By Paul Copan
What is science? How should Christians respond to scientism? Are God and science really opposed to each other?
In 1956, C.P. Snow wrote of “two cultures” — the declining literary culture and the expanding scientific culture. Scientists are the “new men,” the “directing class of a new society.”1 Those clipboard-carrying, lab-coat-clad scientists are, to many, the new high priests of our culture — the ones who provide definitive answers where theology and philosophy cannot. In this vein, zoologist Richard Dawkins declares,“Scientific beliefs are supported by evidence, and they get results. Myths and faiths are not and do not.”2 Harvard biologist Richard Lewontin calls science “the only begetter of truth.”3 Science, then, is the only reasonable, safe road to travel. God and science, we are told, are opposed to each other. After all, didn’t the Catholic Church oppose Galileo?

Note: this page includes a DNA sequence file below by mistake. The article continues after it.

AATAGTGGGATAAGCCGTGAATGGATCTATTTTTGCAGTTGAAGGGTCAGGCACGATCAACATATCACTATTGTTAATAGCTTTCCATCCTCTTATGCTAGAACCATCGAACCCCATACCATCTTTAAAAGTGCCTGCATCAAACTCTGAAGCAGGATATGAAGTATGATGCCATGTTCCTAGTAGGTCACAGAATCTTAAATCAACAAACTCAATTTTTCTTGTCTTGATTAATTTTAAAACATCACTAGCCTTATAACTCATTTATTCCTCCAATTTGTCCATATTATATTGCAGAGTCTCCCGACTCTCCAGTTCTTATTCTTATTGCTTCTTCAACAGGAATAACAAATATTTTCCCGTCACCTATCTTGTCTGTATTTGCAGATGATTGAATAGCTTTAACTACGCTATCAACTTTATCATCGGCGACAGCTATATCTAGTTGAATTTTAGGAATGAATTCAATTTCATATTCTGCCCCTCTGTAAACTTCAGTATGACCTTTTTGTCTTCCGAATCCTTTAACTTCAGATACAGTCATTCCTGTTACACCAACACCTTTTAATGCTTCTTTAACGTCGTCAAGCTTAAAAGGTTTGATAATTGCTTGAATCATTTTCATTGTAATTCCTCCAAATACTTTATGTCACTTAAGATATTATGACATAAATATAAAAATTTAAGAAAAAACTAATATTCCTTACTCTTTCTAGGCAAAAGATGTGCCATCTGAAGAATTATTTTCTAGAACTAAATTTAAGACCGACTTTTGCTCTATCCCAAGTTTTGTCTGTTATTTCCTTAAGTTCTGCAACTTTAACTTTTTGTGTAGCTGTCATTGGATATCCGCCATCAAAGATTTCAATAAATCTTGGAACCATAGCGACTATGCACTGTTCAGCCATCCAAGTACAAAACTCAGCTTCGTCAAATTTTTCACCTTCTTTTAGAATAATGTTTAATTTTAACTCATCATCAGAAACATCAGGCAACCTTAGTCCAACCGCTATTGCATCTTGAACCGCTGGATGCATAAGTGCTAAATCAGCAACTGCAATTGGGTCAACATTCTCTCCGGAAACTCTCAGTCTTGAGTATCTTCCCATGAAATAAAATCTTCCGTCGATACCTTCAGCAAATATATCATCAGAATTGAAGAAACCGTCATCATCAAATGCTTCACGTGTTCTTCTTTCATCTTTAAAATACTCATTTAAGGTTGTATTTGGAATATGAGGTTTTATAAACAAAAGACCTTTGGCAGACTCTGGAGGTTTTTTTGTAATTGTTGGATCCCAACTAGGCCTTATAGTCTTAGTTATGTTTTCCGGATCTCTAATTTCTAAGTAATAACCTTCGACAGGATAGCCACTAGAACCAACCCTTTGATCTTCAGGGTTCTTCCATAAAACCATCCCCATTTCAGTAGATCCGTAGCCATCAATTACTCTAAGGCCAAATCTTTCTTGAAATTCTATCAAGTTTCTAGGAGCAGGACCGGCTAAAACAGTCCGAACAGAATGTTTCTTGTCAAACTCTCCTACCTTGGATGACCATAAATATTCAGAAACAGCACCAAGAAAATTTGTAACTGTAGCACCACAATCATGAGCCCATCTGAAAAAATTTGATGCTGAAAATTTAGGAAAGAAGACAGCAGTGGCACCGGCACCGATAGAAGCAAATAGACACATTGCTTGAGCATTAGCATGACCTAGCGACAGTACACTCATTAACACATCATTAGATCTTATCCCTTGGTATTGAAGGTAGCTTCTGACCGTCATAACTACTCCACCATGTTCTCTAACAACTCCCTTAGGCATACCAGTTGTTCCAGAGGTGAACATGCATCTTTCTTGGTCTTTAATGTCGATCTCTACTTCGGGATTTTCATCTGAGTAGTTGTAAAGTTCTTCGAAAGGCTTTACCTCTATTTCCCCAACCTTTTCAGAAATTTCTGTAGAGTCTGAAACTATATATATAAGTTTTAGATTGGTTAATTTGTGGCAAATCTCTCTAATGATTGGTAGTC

This kind of criticism, however, is not science. Instead, it is a philosophical view of reality and a purported path to knowledge called scientism. Scientism comes in two versions: strong (science is the only path to knowledge) and weak (science is the best path to knowledge, even if some other disciplines like philosophy may help).
Cambridge physicist and best-selling author, Stephen Hawking, takes the strong view: science can help us answer “why we are here and where we came from. … And the goal is nothing less than a complete description of the universe we live in.”4 That is, you should only believe what is scientifically testable or part of an accepted scientific theory. If a belief is not “scientific,” then it is meaningless or even false.
Scientism, particularly its strong form, is a worldview or philosophy of life that affirms two things: the material world is all that there is, and science is the (only) means of verifying truth claims. All claims of knowledge have to be scientifically verifiable; otherwise, they are meaningless.